Subcontractor Liable for Damages Caused by Equipment It Was Contractually Obligated to Provide at Construction Site
Urbina v. 26 Court St. Assocs., LLC, 847 N.Y.S.2d 67 (N.Y. App. Div. 2007)
This case involved causes of action for negligence, violations of Labor Law §§ 200, 240(1) and 241(6), and loss of consortium brought by an electrician, Urbina, and his wife. Plaintiffs sought to recover damages for injuries sustained when a platform upon which Urbina was kneeling collapsed at a construction site. That platform had been installed by the drywall subcontractor, R&J Construction Corp. for its own use. Plaintiffs brought claims against the owner of the premises, the lessee of the premises, and R&J. The issues on appeal involved the reasonableness of the damages awarded to plaintiffs, and contractual indemnification between defendants.
Regarding the first issue, the First Department remanded the case for a new trial solely related to damages, finding the pain and suffering amounts awarded in the lower court were unreasonable. The court ruled, however, that an agreement by plaintiffs to stipulate to reduced awards would obviate the need for a new trial.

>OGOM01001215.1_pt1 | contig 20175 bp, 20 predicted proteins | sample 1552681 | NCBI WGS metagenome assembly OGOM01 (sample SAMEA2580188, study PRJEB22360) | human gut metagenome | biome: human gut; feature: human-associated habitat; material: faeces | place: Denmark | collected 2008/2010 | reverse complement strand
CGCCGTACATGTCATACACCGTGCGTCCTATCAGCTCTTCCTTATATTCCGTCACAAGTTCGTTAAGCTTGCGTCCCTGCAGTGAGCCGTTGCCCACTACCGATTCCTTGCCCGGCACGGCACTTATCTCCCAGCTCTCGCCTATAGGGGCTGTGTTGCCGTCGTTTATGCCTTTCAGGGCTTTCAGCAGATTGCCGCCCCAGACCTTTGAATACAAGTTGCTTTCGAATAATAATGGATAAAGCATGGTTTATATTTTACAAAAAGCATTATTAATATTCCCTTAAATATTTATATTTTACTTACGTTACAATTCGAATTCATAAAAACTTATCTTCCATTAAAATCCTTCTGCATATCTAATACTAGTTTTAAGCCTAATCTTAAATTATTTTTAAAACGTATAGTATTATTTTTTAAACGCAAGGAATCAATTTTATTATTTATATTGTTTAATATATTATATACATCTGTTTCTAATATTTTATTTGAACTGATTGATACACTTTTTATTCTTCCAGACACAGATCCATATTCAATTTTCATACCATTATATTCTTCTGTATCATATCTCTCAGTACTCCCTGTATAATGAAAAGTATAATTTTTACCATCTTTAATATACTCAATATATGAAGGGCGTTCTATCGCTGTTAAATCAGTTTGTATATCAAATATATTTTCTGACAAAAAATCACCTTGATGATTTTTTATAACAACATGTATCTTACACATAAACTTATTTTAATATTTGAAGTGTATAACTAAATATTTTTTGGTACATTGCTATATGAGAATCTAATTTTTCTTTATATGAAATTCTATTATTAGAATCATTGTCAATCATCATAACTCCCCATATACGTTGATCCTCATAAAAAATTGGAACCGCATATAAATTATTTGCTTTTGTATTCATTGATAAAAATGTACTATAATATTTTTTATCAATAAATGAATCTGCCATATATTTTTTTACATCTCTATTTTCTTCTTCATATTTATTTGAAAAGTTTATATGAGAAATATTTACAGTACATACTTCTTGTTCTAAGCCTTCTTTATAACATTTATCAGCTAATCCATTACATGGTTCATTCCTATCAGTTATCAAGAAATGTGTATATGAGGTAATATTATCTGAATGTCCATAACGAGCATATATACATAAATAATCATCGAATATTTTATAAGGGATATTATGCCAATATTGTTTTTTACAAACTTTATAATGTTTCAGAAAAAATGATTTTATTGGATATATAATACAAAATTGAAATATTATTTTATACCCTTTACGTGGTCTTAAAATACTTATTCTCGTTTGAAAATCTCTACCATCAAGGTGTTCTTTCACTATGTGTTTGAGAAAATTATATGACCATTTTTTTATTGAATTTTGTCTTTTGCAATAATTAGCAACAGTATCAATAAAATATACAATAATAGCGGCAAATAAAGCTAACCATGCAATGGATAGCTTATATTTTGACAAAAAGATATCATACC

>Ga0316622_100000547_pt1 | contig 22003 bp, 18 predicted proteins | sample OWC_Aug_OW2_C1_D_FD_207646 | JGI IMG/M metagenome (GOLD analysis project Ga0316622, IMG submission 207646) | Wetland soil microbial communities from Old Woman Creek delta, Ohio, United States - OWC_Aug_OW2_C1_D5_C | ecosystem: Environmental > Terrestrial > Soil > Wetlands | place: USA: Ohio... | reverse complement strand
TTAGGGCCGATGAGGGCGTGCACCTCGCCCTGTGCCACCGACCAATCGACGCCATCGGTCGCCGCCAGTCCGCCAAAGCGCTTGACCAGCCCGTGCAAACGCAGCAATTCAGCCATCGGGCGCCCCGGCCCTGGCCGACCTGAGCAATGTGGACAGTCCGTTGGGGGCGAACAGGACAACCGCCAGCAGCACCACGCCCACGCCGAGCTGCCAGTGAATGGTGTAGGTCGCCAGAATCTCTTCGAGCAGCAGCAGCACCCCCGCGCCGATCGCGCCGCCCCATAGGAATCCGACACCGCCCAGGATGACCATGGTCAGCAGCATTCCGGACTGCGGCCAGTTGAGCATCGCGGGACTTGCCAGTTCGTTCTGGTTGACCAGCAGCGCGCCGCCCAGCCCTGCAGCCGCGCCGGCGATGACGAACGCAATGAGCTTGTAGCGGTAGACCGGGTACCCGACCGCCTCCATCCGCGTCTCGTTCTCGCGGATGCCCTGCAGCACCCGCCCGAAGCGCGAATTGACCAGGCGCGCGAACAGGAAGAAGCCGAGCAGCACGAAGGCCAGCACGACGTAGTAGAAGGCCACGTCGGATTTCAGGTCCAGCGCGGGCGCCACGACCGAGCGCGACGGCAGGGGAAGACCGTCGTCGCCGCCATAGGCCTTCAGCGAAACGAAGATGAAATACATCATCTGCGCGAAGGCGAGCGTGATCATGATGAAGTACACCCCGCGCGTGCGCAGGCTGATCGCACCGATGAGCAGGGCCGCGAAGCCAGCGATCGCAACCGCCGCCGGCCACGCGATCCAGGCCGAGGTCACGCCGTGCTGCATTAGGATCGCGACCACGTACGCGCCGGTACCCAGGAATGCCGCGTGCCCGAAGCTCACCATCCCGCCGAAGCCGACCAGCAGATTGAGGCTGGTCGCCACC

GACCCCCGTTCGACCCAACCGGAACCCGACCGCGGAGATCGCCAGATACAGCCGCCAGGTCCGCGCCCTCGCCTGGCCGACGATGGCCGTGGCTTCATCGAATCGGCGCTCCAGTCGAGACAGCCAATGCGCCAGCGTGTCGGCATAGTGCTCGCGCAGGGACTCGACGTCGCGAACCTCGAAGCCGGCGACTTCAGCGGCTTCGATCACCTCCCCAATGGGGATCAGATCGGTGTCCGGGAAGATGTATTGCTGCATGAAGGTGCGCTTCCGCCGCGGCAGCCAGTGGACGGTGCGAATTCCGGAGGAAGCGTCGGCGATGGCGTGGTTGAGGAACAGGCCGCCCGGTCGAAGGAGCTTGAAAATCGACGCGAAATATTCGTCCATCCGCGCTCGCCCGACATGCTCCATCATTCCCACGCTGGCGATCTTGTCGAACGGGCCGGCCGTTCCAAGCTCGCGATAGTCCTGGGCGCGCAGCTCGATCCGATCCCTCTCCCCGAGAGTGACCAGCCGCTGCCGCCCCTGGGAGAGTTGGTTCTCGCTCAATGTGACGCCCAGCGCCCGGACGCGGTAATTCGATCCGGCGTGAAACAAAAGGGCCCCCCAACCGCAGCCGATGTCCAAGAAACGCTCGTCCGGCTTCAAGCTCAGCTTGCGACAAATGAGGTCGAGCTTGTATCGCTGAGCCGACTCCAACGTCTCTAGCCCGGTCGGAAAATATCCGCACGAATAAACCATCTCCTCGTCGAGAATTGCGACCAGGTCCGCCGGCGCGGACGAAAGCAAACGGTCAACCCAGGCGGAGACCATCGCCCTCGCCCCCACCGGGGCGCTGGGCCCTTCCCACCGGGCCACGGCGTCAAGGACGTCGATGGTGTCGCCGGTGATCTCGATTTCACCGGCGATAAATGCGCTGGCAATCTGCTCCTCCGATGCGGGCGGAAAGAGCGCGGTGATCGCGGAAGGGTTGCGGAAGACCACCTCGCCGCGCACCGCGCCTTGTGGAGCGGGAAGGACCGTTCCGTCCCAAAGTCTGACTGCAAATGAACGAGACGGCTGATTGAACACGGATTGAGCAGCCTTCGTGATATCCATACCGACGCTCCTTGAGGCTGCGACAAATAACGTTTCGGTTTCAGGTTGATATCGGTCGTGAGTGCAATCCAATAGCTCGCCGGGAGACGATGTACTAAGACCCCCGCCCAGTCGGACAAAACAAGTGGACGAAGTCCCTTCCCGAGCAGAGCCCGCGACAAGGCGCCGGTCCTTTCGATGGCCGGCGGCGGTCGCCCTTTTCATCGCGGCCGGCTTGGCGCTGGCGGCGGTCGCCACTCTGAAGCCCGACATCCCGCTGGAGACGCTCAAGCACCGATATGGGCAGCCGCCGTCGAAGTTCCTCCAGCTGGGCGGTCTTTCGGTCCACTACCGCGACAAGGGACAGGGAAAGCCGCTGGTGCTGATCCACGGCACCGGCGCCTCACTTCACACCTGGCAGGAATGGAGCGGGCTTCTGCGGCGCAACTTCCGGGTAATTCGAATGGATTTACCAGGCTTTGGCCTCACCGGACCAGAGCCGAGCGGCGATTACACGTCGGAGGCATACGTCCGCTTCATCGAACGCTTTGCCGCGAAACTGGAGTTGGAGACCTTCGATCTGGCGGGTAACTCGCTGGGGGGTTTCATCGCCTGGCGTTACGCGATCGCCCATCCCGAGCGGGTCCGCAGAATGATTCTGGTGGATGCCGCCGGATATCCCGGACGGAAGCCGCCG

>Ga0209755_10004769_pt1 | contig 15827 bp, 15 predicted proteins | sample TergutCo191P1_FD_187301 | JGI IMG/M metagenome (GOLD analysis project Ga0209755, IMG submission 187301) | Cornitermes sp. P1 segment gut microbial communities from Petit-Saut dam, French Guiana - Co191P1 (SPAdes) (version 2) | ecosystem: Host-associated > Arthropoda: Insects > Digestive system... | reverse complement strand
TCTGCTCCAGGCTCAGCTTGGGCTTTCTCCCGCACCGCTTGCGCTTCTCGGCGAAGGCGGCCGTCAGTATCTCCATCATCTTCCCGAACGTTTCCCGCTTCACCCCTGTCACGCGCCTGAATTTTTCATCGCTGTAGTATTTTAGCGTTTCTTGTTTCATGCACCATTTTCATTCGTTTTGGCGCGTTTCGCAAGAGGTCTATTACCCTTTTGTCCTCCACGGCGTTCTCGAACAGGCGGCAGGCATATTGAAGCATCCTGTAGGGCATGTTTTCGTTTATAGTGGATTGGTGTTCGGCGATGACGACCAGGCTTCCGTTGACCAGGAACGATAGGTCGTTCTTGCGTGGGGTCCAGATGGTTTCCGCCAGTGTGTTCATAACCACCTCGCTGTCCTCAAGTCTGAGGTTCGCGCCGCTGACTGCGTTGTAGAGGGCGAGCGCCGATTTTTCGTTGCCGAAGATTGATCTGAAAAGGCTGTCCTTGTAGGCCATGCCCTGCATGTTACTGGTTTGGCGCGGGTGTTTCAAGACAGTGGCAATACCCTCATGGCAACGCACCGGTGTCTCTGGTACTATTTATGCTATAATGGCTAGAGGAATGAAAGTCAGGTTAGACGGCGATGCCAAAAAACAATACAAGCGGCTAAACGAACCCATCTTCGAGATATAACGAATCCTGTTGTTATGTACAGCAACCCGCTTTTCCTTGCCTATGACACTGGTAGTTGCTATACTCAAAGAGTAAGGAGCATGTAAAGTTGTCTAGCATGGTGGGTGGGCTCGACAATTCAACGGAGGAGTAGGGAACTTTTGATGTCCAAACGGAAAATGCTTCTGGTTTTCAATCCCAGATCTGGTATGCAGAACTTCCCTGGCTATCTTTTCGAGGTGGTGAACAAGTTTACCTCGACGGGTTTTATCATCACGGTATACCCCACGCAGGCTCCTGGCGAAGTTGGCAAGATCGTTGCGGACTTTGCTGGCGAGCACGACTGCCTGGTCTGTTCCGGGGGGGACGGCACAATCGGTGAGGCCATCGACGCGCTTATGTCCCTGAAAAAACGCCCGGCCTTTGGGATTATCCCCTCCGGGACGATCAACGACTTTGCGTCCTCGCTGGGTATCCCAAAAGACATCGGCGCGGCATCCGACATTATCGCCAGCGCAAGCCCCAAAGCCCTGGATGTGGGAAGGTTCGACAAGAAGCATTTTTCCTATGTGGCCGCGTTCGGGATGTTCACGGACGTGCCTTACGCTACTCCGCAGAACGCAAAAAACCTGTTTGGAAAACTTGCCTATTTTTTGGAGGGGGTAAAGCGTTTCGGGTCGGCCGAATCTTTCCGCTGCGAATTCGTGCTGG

Second, the First Department found that R&B was obligated to indemnify the licensee of the property. R&J argued that its contractual indemnity obligations were only triggered if Urbina’s accident arose out of work R&J was performing with the lessee with whom it had a contract. Because Urbina was performing electrical work when he was injured, rather than carpentry work covered by R&J’s contract, R&J disclaimed all liability. The contractual provision at issue provided, in pertinent part, that R&J had to indemnify the owner and lessee of the premises against “all claims, . . . liability [and] damages . . . arising out of the work performed under th[e] contract” and did not contain any language limiting the scope of that obligation. The First Department reasoned that R&J’s contractual obligation to provide the scaffold was sufficient to trigger its contractual indemnification obligations. Therefore, the court concluded that Urbina’s authority to use the scaffold was immaterial to R&J’s liability for any injuries arising out of use of that scaffold. (In dicta, the court noted that it was not deciding whether a different conclusion would result if R&J had attempted to prevent use of the scaffold by unauthorized persons.)